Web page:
The new OLG casino revenue sharing agreement announced last week was overshadowed by the firing of Paul Godfrey as Chairman of Ontario’s gaming body. However, the revenue agreement resulted in outright rejections in Toronto, while other communities are asking for answers to more questions, such as Ottawa.
Under the old agreement, casino host communities benefitted primarily from revenue at the slots. This formula particularly benefitted regions that house racetracks, where the OLG maintained the slot at racetrack revenue sharing program for years with the host communities. The program’s cancellation left the racetracks scrambling to make up the difference, and the new Ontario leadership under Kathleen Wynne is reviewing previous commitments made under her predecessor Dalton McGuinty, primarily towards decisions that affect Ontario’s horseracing industry.
Wynne negotiated a new revenue sharing agreement that expands on the previous formula. Communities granted licenses to house table games at racetracks or in privatized casinos, will receive four percent of all revenues from games like poker, roulette, and blackjack in addition to the slots. The Ontario government says this is a “fair” formula for all communities, and will significantly benefit regions that agree to host a casino.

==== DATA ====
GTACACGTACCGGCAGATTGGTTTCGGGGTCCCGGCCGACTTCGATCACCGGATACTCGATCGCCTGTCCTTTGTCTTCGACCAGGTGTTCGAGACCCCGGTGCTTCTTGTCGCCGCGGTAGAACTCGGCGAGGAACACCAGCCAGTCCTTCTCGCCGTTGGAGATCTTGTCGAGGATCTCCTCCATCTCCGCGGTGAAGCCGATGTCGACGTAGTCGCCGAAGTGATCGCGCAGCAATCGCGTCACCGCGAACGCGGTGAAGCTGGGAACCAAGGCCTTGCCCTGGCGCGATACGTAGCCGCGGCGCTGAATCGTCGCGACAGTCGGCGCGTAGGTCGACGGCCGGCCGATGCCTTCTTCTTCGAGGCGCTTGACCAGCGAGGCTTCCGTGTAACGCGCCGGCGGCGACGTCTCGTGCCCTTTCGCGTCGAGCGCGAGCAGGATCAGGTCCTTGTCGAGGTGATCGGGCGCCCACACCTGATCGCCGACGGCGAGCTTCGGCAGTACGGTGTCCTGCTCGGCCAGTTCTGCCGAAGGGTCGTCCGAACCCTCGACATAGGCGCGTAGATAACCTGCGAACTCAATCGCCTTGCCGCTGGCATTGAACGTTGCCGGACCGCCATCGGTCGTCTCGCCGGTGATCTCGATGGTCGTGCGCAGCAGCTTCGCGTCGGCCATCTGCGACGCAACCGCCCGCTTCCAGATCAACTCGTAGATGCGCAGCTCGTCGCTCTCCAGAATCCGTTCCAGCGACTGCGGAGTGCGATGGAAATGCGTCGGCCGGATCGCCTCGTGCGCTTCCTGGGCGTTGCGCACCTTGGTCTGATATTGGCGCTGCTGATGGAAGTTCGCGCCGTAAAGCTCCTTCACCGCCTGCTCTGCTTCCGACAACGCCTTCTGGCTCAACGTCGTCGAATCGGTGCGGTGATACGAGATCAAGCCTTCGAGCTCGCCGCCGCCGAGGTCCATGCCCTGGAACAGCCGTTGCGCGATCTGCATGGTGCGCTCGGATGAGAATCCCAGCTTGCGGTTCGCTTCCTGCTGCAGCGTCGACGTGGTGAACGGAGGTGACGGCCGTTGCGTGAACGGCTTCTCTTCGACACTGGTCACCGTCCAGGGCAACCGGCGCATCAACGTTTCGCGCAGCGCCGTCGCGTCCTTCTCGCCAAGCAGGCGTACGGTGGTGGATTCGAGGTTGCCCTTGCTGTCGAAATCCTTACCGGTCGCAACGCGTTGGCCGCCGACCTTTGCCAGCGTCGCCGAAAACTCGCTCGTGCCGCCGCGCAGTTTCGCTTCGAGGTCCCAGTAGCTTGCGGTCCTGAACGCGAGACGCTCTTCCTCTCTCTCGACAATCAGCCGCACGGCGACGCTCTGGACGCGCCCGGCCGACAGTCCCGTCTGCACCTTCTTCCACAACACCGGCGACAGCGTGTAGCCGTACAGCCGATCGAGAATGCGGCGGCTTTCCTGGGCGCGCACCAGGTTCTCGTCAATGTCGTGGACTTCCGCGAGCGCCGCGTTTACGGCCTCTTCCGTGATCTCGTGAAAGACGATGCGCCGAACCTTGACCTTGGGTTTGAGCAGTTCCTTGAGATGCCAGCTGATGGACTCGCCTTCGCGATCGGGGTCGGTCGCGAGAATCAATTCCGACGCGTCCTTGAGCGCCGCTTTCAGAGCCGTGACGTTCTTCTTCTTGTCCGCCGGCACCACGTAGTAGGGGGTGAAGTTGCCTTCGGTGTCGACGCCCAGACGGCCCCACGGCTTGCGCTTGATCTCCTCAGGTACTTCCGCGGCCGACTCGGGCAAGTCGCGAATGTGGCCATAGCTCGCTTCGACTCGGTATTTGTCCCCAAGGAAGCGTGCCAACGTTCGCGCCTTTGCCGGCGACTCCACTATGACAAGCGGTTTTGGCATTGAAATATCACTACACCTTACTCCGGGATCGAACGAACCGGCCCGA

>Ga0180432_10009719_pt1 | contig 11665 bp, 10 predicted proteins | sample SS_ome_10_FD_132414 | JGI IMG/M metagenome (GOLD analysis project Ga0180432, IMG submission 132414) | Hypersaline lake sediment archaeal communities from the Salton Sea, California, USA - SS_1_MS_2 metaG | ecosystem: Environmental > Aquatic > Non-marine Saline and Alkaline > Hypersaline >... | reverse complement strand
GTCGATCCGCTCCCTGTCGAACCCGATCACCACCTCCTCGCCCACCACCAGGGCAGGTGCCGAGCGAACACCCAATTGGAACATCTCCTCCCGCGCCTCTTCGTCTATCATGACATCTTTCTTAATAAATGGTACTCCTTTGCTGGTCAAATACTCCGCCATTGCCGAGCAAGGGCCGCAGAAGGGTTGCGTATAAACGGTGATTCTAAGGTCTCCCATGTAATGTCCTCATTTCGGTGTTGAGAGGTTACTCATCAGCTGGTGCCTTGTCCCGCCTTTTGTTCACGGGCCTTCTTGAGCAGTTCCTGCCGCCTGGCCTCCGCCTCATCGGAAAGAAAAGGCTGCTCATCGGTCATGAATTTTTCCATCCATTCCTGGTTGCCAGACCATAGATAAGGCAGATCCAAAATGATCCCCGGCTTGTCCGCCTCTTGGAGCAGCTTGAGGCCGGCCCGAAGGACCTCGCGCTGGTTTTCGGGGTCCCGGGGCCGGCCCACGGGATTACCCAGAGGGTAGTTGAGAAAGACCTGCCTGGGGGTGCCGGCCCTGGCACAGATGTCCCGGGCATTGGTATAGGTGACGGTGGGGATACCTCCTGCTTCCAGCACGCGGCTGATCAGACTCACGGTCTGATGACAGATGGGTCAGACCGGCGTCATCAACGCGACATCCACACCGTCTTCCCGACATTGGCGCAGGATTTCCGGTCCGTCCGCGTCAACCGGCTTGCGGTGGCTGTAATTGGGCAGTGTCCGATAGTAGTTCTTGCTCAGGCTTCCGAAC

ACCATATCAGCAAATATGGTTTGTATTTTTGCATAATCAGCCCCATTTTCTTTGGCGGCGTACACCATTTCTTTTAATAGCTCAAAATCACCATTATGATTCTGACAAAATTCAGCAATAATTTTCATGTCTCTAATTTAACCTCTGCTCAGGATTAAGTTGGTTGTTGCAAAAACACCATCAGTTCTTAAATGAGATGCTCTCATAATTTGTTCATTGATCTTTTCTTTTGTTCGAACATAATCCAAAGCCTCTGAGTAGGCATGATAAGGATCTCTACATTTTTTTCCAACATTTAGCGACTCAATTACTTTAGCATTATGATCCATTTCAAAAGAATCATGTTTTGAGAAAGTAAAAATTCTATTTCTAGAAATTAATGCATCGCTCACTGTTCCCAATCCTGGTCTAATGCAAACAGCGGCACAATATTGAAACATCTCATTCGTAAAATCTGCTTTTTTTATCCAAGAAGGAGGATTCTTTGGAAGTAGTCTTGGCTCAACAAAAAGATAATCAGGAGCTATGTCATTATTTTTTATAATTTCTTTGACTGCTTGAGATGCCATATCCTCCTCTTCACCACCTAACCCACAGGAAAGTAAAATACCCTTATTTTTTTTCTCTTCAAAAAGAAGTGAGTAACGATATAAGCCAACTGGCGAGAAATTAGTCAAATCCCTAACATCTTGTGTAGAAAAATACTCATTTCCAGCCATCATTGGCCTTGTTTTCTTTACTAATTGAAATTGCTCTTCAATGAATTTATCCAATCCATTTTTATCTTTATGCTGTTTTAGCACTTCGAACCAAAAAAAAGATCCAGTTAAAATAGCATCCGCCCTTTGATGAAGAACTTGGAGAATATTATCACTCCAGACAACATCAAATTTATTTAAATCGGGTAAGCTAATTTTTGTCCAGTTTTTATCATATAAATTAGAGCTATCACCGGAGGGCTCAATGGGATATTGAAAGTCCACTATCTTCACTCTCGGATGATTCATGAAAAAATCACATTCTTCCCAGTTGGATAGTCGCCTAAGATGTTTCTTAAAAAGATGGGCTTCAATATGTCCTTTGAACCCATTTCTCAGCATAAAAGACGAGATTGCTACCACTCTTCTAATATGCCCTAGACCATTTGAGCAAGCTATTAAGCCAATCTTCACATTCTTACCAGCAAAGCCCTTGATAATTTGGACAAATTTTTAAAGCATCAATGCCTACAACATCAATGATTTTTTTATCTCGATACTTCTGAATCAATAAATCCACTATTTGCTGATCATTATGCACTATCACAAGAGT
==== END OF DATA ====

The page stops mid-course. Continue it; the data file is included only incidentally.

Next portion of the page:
Ottawa is currently the only community to approve the OLG casino proposal, which was overwhelmingly voted in favour of in November, 2012. Ottawa Mayor Jim Watson, similar to his Toronto counterpart, is an outspoken advocate for the casino, and contributed to the city’s decision to support the OLG. Watson favours the new revenue sharing agreement, and believes Ottawa will benefit economically from the government’s new formula.
“That would see an increase in dollars to the City of Ottawa. Don’t know what the number would be in terms of the size of the facility and the number of tables.”
Watson was also asked about Godfrey’s dismissal, and the subsequent resignation of the OLG board. The Ottawa mayor says he remains committed to the casino, but wonders if the changes at the OLG could derail the entire process.
“This is obviously going to be somewhat of a setback because we don’t know how much it’s going to affect the process because the board has resigned and the chair has been asked to step down.”